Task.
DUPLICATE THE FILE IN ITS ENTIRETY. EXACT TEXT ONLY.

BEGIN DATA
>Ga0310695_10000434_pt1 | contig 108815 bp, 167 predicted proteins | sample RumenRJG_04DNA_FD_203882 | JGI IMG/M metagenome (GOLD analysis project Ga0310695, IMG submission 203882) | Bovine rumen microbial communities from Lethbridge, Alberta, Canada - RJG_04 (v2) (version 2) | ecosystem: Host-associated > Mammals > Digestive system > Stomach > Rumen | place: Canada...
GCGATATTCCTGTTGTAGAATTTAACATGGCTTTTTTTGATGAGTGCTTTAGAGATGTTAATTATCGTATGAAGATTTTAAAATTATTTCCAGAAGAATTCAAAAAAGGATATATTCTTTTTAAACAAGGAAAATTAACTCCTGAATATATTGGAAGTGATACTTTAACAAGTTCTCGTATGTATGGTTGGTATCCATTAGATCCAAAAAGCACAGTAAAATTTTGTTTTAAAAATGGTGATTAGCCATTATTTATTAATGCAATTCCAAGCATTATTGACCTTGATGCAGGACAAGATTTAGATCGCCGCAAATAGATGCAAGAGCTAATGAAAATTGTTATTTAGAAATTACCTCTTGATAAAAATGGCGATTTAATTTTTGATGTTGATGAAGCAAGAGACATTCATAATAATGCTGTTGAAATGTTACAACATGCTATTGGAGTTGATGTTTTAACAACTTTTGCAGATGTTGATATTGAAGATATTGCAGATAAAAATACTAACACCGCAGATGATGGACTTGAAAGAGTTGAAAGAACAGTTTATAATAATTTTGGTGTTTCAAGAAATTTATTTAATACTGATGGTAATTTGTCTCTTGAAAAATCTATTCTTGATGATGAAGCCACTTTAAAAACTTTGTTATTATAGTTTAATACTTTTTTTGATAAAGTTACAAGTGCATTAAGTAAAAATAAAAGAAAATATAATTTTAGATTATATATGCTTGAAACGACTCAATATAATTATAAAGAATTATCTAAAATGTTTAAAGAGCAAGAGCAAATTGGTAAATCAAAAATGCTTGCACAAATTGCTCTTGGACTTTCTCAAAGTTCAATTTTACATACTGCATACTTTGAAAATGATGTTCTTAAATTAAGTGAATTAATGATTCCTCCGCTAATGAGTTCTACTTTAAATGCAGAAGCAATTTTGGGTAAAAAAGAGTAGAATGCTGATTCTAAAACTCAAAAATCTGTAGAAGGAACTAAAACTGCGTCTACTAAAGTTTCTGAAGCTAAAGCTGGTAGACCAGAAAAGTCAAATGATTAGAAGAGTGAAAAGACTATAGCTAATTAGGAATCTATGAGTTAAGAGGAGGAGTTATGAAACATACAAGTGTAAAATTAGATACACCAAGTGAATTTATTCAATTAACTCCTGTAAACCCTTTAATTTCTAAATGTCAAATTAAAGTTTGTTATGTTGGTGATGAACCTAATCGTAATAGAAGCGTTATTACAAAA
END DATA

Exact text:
>Ga0310695_10000434_pt1 | contig 108815 bp, 167 predicted proteins | sample RumenRJG_04DNA_FD_203882 | JGI IMG/M metagenome (GOLD analysis project Ga0310695, IMG submission 203882) | Bovine rumen microbial communities from Lethbridge, Alberta, Canada - RJG_04 (v2) (version 2) | ecosystem: Host-associated > Mammals > Digestive system > Stomach > Rumen | place: Canada...
GCGATATTCCTGTTGTAGAATTTAACATGGCTTTTTTTGATGAGTGCTTTAGAGATGTTAATTATCGTATGAAGATTTTAAAATTATTTCCAGAAGAATTCAAAAAAGGATATATTCTTTTTAAACAAGGAAAATTAACTCCTGAATATATTGGAAGTGATACTTTAACAAGTTCTCGTATGTATGGTTGGTATCCATTAGATCCAAAAAGCACAGTAAAATTTTGTTTTAAAAATGGTGATTAGCCATTATTTATTAATGCAATTCCAAGCATTATTGACCTTGATGCAGGACAAGATTTAGATCGCCGCAAATAGATGCAAGAGCTAATGAAAATTGTTATTTAGAAATTACCTCTTGATAAAAATGGCGATTTAATTTTTGATGTTGATGAAGCAAGAGACATTCATAATAATGCTGTTGAAATGTTACAACATGCTATTGGAGTTGATGTTTTAACAACTTTTGCAGATGTTGATATTGAAGATATTGCAGATAAAAATACTAACACCGCAGATGATGGACTTGAAAGAGTTGAAAGAACAGTTTATAATAATTTTGGTGTTTCAAGAAATTTATTTAATACTGATGGTAATTTGTCTCTTGAAAAATCTATTCTTGATGATGAAGCCACTTTAAAAACTTTGTTATTATAGTTTAATACTTTTTTTGATAAAGTTACAAGTGCATTAAGTAAAAATAAAAGAAAATATAATTTTAGATTATATATGCTTGAAACGACTCAATATAATTATAAAGAATTATCTAAAATGTTTAAAGAGCAAGAGCAAATTGGTAAATCAAAAATGCTTGCACAAATTGCTCTTGGACTTTCTCAAAGTTCAATTTTACATACTGCATACTTTGAAAATGATGTTCTTAAATTAAGTGAATTAATGATTCCTCCGCTAATGAGTTCTACTTTAAATGCAGAAGCAATTTTGGGTAAAAAAGAGTAGAATGCTGATTCTAAAACTCAAAAATCTGTAGAAGGAACTAAAACTGCGTCTACTAAAGTTTCTGAAGCTAAAGCTGGTAGACCAGAAAAGTCAAATGATTAGAAGAGTGAAAAGACTATAGCTAATTAGGAATCTATGAGTTAAGAGGAGGAGTTATGAAACATACAAGTGTAAAATTAGATACACCAAGTGAATTTATTCAATTAACTCCTGTAAACCCTTTAATTTCTAAATGTCAAATTAAAGTTTGTTATGTTGGTGATGAACCTAATCGTAATAGAAGCGTTATTACAAAA